lives, and how Mormonism and similar belief systems restrict
speaking, the things that make my life worth living relate
to learning, helping other people, experiencing love and
beauty, etc. Evolution seems to have equipped us with appetites
for these things. And our self-awareness enables us to decide
what is important to us, figure out the cause and effect
relationships connected to that, and then take action to
bring that into being. That is how, for example, the United
Stated was formed. Its founders did just what I indicated
and had a belief in God that is in many ways similar to
mine. When we do the same, we become metaphorically at least,
as gods - we conceptualize and then by our actions we create.
Einstein, by the way, had a belief in God that is similar
to mine, as do many other well-known scientists. And I developed
my belief before I found out about theirs. Wrestling at
the same time with our spiritual leanings and reality tends
to do that to a lot of thoughtful people.
Bible seems quite clearly to be mostly mythic - that is,
not based in real history. Most religious scholars and the
members of many mainstream religions accept it as such.
The Book of Mormon is completely mythic, in my view.
of useful things can be learned from both. But to take them
literally will create serious problems for most people.
See the same essay at about page 36 on the importance of
mythology and harmful nature of literalism.
more literalistic a faith, the more harm it does in general.
Think of the Ultra-Orthodox Jews; the Taliban; the Amish;
the Jehovah’s Witnesses, etc. You can see the ill
effects in other literalist groups, but not in your own.
And they can see it in yours, but not in their own. That
is how human perception works - we see ourselves much less
accurately than we see others.
in some kind of higher power, but it seems to me that much
more harm than good has come of basing decisions on any
particular conception of him/her/it. The founders of the
United Stated felt the same way. Religious leaders who posit
a clear conception of God usually also purport to speak
for him, and to use their alleged special connection to
God for the purpose of controlling other people.
the admission of uncertainty and ignorance has been the
most empowering, enlightening thing in my life.
you good luck on your journey.
really like what you said about the importance of outside
groups being able to see more clearly the faults in groups
other than themselves. The last thing you said, about the
admission of uncertainty and ignorance as empowering - how
has that been empowering to you?
are certain we have the answer, we stop asking questions.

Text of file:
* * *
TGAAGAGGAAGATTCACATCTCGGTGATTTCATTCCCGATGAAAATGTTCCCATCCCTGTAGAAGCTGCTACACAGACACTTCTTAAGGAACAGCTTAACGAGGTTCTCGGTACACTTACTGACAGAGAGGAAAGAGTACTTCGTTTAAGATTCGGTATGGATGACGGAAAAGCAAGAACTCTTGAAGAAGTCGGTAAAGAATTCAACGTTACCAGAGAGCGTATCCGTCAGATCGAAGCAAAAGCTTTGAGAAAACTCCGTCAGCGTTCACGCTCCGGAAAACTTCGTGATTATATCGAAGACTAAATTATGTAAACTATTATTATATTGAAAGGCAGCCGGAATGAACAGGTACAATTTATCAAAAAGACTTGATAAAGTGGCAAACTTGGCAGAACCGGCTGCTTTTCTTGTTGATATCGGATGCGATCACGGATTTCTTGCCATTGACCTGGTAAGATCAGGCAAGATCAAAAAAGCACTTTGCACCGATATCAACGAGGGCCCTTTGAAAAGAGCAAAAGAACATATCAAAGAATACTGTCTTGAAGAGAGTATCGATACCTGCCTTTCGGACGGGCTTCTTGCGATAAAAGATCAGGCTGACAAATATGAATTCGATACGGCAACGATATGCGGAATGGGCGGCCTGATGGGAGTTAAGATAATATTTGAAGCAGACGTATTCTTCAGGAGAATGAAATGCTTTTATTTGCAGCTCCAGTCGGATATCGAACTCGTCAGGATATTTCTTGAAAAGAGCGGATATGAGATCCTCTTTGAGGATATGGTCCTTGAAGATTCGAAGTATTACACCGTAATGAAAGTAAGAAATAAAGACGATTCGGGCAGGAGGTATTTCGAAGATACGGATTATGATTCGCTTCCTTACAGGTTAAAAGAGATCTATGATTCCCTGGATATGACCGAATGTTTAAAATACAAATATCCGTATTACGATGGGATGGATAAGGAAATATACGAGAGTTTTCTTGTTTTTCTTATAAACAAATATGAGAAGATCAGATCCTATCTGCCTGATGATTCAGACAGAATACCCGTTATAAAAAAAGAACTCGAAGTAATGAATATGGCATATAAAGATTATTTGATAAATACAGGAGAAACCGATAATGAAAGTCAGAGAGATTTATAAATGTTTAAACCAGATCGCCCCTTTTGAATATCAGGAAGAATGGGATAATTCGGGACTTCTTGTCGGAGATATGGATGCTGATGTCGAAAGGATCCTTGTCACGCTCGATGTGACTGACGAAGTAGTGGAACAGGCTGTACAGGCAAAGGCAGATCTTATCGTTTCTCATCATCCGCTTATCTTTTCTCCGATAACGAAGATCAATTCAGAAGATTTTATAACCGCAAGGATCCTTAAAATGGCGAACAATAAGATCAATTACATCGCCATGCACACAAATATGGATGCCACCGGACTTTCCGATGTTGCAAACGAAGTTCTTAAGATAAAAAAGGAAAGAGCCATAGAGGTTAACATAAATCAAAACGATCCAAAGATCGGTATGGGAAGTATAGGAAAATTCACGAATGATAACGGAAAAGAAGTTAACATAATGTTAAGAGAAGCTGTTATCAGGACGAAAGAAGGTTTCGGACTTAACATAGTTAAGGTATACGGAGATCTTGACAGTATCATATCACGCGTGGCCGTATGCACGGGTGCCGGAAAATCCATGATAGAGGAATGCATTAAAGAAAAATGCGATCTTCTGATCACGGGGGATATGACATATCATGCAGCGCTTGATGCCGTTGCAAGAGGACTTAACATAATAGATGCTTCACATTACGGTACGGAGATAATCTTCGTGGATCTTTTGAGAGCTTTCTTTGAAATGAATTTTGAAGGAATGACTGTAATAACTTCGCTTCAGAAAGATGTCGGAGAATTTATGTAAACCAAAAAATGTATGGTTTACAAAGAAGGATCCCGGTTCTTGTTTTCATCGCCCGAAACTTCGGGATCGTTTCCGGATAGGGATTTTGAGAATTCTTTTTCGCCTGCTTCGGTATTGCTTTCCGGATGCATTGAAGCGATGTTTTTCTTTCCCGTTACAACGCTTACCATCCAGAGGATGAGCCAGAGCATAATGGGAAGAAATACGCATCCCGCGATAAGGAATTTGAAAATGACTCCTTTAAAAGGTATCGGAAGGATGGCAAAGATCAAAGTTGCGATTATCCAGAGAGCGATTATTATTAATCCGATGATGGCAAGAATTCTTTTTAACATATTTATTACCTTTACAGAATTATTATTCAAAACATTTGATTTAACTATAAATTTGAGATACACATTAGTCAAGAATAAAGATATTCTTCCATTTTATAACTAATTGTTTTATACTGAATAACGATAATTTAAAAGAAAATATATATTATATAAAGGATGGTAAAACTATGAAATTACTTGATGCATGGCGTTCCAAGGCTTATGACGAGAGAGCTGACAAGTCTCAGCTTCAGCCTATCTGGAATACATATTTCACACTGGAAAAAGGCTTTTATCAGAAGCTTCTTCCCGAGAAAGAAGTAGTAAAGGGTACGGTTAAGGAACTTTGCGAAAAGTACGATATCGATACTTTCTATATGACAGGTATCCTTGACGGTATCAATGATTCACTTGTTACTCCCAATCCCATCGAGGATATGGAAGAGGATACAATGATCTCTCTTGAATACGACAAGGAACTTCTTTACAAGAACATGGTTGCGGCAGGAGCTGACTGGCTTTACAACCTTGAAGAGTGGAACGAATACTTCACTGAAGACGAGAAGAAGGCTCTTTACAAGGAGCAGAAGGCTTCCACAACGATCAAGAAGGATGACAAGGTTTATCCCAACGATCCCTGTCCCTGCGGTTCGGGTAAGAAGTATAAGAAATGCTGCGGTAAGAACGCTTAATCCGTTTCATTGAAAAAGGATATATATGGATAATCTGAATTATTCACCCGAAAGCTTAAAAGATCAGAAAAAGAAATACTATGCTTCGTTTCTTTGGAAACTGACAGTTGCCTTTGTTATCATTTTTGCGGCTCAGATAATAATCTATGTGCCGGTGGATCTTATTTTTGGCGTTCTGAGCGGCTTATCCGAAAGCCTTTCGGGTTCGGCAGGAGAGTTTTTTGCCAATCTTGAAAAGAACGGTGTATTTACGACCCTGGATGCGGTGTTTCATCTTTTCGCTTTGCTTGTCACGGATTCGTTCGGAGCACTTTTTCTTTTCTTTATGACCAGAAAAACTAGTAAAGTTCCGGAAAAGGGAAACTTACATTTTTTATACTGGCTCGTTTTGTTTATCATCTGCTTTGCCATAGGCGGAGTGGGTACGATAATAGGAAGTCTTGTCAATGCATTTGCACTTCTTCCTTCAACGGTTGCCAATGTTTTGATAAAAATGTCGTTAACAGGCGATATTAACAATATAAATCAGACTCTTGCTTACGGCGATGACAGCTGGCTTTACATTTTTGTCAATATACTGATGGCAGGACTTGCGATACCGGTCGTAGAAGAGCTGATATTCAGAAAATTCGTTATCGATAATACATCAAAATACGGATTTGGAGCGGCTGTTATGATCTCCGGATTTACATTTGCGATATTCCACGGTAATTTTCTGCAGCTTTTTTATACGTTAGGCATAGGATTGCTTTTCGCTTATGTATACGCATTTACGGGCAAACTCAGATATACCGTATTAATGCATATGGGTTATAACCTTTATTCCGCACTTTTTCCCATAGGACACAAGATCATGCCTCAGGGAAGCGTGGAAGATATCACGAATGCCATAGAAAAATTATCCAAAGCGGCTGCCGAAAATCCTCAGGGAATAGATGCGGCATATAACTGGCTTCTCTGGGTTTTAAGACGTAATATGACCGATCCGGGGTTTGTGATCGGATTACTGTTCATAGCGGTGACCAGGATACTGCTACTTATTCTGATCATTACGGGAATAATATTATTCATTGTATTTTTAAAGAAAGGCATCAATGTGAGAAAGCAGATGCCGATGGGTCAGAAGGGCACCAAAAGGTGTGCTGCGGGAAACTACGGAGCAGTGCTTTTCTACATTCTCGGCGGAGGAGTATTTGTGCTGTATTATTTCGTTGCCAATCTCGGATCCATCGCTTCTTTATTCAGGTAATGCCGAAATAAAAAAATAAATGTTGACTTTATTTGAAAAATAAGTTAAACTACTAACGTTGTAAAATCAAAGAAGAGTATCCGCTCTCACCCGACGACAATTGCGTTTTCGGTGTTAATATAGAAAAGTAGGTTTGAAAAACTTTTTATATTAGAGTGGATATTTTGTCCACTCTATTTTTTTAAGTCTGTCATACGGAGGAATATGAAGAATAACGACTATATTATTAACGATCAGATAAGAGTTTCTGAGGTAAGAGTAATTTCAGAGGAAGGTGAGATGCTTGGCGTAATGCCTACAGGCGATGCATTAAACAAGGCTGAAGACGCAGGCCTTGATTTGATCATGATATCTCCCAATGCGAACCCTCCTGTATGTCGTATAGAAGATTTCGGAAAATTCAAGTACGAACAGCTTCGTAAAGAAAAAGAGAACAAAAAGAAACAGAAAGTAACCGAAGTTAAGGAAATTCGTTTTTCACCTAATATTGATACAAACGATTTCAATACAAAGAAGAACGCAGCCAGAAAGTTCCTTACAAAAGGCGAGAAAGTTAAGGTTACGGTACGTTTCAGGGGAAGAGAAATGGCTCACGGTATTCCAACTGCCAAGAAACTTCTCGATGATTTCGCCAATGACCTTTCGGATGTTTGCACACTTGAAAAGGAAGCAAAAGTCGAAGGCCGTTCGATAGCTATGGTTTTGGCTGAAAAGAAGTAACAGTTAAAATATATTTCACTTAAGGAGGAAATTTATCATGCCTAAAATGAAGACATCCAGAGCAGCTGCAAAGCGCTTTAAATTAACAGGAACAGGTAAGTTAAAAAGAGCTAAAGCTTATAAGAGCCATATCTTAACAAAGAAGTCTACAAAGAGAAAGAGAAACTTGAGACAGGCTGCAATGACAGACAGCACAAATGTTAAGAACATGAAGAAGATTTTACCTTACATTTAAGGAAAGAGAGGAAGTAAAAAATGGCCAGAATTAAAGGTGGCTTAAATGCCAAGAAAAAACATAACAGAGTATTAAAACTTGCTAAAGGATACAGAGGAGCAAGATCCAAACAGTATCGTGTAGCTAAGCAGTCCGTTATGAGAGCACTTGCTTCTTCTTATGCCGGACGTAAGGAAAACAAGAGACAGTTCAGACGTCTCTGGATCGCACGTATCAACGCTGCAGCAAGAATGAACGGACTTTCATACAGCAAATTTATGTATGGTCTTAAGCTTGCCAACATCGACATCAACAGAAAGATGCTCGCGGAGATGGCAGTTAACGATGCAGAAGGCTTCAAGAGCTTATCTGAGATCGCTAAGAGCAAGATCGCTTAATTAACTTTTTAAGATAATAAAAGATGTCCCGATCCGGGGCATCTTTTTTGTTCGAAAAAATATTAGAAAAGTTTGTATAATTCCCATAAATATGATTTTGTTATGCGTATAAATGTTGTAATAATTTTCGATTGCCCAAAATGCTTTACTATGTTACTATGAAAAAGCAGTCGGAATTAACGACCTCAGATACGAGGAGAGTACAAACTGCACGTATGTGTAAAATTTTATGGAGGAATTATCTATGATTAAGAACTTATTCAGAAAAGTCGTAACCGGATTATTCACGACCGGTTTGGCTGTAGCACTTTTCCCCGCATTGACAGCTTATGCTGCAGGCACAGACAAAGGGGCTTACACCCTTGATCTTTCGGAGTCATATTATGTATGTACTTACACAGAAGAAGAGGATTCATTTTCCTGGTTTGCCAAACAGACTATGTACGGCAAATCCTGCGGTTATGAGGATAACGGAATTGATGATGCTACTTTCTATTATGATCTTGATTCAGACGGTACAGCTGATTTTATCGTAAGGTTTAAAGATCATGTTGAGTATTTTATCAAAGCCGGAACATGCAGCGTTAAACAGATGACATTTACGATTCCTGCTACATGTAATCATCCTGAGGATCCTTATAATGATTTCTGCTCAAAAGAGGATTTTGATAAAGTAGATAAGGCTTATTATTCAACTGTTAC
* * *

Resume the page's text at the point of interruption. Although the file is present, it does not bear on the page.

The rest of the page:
That is much of the point of the sacred in most societies
- to prevent questions from being asked and so to cause
premises to be accepted. Then a form of logic can be used
to work from those premises to the conclusions the leaders
want. That is how Mormonism works. Knock out the premises
(Joseph Smith spoke with God; the Book of Mormon is literal
history; church leaders speak for God; etc.) And the whole
book on the importance of asking questions is Nobel Prize
winner Richard Feynman's "The
Pleasure of Finding Things Out". That is a great
book on many levels actually. Once I admitted uncertainty
(and rejected Mormonism) I began to burn with questions
and a need to learn more about what was relevant to them.
I have experienced this as a new surge of life the like
of which I had never known. Certainty kills the spirit and
retards growth of all kinds.
you let go of the idea that the Mormon faith is the "only"
truth, but uncertainty is empowering to you, so would you
consider Mormonism to be a topic of uncertainty as well?
Or have you decided that the idea that uncertainty or multiple
truths are a certainty?
is certain except circular logic (which is how the logic
to support Mormonism works - see my
article on this starting at page 26). So my mind is
still open to the possibility that aspects of Mormonism
are as true as anything empirical can be. We cannot prove,
for example, that the earth is not flat. But, the evidence
indicates a high degree of probability that it is not flat.
Mormonism, in my view, has roughly the same chance of being
"true" as the earth does of being flat. And I
am still open to evidence that could chance my view of the
probabilities on either of those points.
you feel that uncertainty is empowering, are you certain
that Satan has not fooled even you in this case?
me repeat - nothing is certain. I have said this at least
half a dozen times, and yet you continue to return to it.
So no, I am not certain. But the evidence causes me to believe
that it is highly improbable that either Satan exists or
that he has fooled me. Metaphorically, however, the notion
of evil is useful as its embodiment as Satan.
the Book of Mormon is only stories to you, the whole issue
with Korihor in Alma 30, who preached pleasing words to
the carnal mind, and had many of the same ideas as you,
seems to be pretty relevant in your case here.
you heard of the "Texas Sharp-Shooter Fallacy"
in logic? It works like this. A Texas rancher wanted to
demonstrate to his friends that he was a great marksman.
So he fired a number of shots at a barn wall and then drew
targets around them that showed each bullet going into a
bull's eye. That is, by drawing the targets after firing
the bullets, he controlled the appearance of the evidence
he present to his friends. Their theory (that good marksmen
shoot bullets into bull's eyes) would cause them to assume
based on the evidence he produced that he was a good marksman.
“prophets of God” are usually supported by what
scripture says, and sometimes are even themselves predicted
by prior prophets (or so the scriptures say). Wouldn't it
be a wonderful thing if you could make up some scripture
that supported what you had to say, or better yet, predicted
that someone like you was going to be a prophet?
am Joseph Smith and either making up a book, or feeling
inspired to write something, it is likely that it will support
my point of view. To assume that Joseph Smith miraculously
discovered ancient writings that told everyone just what